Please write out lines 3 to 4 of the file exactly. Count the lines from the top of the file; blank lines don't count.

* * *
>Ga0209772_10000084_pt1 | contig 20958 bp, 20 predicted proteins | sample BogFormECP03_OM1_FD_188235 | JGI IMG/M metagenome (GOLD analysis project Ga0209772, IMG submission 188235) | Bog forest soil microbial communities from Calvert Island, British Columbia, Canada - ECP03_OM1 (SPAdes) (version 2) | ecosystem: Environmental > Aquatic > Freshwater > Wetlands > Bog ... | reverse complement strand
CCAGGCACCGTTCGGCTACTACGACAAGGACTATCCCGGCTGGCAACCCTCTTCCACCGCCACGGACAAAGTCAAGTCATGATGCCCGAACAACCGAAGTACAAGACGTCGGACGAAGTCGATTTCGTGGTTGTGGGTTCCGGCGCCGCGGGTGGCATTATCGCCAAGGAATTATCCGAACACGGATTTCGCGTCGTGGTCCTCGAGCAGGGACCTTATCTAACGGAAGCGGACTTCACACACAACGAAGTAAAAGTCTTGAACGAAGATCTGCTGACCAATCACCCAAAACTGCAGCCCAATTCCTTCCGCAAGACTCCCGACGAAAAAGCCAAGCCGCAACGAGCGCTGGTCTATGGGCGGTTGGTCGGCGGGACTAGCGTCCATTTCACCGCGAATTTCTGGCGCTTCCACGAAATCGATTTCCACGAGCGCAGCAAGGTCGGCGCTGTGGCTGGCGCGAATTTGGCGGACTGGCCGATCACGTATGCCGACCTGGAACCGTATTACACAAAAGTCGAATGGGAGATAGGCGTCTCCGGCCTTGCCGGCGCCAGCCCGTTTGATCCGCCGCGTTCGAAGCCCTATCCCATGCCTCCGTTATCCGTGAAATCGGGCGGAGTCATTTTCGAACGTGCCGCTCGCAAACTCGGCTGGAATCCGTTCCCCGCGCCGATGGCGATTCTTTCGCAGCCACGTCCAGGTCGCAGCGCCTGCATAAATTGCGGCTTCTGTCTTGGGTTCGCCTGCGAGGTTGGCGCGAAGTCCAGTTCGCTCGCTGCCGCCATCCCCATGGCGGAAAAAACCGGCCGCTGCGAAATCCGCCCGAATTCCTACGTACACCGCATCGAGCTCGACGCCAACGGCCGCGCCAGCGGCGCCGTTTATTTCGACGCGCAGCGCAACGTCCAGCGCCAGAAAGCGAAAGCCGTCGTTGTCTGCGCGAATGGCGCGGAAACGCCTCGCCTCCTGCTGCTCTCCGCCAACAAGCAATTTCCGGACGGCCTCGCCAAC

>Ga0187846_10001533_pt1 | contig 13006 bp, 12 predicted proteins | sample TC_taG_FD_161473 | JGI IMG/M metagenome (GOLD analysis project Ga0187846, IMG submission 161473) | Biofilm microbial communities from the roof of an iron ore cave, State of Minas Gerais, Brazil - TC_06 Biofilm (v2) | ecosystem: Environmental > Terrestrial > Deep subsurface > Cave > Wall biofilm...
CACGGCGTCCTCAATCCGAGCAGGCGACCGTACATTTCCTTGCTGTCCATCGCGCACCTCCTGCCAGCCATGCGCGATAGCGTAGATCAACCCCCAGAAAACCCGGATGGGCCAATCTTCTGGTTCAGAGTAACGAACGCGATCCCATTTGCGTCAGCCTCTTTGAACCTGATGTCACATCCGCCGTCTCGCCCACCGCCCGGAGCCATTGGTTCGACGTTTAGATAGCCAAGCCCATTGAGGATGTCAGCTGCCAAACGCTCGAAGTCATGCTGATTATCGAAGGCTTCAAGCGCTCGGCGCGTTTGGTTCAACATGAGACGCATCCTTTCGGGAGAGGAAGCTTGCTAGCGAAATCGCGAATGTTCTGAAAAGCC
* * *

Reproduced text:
>Ga0187846_10001533_pt1 | contig 13006 bp, 12 predicted proteins | sample TC_taG_FD_161473 | JGI IMG/M metagenome (GOLD analysis project Ga0187846, IMG submission 161473) | Biofilm microbial communities from the roof of an iron ore cave, State of Minas Gerais, Brazil - TC_06 Biofilm (v2) | ecosystem: Environmental > Terrestrial > Deep subsurface > Cave > Wall biofilm...
CACGGCGTCCTCAATCCGAGCAGGCGACCGTACATTTCCTTGCTGTCCATCGCGCACCTCCTGCCAGCCATGCGCGATAGCGTAGATCAACCCCCAGAAAACCCGGATGGGCCAATCTTCTGGTTCAGAGTAACGAACGCGATCCCATTTGCGTCAGCCTCTTTGAACCTGATGTCACATCCGCCGTCTCGCCCACCGCCCGGAGCCATTGGTTCGACGTTTAGATAGCCAAGCCCATTGAGGATGTCAGCTGCCAAACGCTCGAAGTCATGCTGATTATCGAAGGCTTCAAGCGCTCGGCGCGTTTGGTTCAACATGAGACGCATCCTTTCGGGAGAGGAAGCTTGCTAGCGAAATCGCGAATGTTCTGAAAAGCC